Dartford Crossing: How do I pay using Dart Charge, how do I sign in, and what is the price?
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The Dartford Crossing, located east of London, is a major transport route enabling drivers to travel between Essex and Kent over the River Thames.
Consisting of two bored tunnels and the Queen Elizabeth II Bridge, it is estimated more than 180,000 vehicles use it every day.
The Dartford Crossing is tolled, using an automatic numberplate recognition charging scheme known as the Dart Charge.
Most drivers who use the crossing are liable to pay the toll, or risk being issued a penalty charge notice (PCN).
The payment system was updated at the end of July, with delays experienced by customers due to issues with the website and high demand. However, this was resolved by August 1, with a National Highways spokesperson confirming service improvements had also been implemented.
Here is everything you need to know about the Dart Charge.
Who needs to pay the charge?
The majority of those driving over the Dartford Crossing between 6am and 10pm, including on weekends and bank holidays, are liable to pay.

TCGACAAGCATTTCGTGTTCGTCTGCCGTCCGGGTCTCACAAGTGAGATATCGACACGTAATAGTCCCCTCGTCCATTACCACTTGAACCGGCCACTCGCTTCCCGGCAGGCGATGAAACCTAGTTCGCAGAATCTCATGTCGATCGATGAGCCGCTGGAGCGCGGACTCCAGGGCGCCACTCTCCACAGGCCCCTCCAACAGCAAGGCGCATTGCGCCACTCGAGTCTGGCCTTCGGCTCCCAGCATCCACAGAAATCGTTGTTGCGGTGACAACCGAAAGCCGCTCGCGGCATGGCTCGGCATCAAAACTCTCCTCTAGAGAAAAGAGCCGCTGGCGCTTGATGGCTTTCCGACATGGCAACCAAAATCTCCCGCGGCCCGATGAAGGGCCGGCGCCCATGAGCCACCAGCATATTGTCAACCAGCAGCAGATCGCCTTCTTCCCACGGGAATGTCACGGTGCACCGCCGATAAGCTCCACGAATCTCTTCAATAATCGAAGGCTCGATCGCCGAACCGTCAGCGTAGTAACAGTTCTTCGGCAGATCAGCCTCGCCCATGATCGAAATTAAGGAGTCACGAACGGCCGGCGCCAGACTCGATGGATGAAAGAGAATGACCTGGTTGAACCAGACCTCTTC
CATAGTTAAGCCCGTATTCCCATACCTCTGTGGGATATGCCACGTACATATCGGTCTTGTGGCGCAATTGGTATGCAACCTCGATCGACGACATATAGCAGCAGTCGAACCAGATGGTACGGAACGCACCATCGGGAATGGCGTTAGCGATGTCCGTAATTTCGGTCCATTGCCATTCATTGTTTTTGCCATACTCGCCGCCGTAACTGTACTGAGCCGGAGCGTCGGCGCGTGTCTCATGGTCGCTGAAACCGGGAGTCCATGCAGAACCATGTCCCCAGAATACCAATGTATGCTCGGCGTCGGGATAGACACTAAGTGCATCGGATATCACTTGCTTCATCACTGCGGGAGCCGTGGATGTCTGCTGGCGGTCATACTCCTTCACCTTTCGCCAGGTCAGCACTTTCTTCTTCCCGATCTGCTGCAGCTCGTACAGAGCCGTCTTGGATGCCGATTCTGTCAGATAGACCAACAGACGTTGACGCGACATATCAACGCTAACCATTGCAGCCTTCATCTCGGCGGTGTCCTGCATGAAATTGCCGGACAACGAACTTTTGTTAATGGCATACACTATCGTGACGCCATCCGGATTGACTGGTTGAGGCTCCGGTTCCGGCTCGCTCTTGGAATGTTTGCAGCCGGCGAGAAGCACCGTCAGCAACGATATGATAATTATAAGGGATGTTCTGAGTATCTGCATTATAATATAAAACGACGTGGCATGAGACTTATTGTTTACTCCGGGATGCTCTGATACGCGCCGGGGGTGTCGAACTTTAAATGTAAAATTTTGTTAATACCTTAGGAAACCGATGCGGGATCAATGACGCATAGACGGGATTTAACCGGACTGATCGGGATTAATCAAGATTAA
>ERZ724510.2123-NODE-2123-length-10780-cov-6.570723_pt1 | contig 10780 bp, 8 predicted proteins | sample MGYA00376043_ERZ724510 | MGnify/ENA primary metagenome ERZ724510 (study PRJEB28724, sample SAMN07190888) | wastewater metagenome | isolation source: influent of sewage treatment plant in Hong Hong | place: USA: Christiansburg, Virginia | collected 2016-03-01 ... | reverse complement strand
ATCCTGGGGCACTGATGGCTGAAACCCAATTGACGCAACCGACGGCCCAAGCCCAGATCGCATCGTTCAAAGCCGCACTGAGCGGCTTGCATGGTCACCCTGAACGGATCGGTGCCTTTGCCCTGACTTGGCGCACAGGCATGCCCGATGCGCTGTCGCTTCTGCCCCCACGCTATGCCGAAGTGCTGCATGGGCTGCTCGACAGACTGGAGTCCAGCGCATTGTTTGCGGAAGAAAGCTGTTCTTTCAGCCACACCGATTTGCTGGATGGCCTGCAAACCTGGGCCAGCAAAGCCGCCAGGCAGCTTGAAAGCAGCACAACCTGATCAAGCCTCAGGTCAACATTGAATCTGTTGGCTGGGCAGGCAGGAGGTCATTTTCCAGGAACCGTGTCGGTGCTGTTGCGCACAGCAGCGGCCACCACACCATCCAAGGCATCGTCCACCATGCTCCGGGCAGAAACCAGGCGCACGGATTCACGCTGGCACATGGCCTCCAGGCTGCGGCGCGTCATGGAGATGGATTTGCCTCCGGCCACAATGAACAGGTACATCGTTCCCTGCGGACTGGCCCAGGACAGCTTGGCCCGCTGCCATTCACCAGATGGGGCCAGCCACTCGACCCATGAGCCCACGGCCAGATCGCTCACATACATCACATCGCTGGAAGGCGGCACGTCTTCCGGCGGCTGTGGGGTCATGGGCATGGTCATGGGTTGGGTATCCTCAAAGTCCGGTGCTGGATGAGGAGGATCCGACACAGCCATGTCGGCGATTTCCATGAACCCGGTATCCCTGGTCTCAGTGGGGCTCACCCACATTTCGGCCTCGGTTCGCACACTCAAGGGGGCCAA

However, anyone travelling using a motorcycle, moped or quad bike, or who gets free UK vehicle tax because of a disability, are exempt.
How do I pay using Dart Charge?
It can be used to pay the fee, sign in or set up an account, pay or challenge a fine, or check which crossings you have paid for.
Anyone who has used the Dartford Crossing and is required to pay will have until midnight the day after they made the journey to settle the charge.
There are ways to pay other than using Dart Charge, including paying with cash at a Payzone store, and in advance via post.
How much is the Dart Charge?
The amount you will have to pay will depend on the vehicle used.
Motorcycles, mopeds and quad bikes go free. Cars, motorhomes and any minibuses with nine or less seats cost £2.50, or £2 with an account.
For buses, coaches, vans and other goods vehicles with two axles it costs £3, or £2.63 with an account, and either £6 or £5.19 for those with more than two.
Travellers with a disability do not have to pay, and there are also local resident discounts, costing either £20 a year to use the crossing as often as you want, or £10 for 50 crossings, plus 50p for each additional crossing.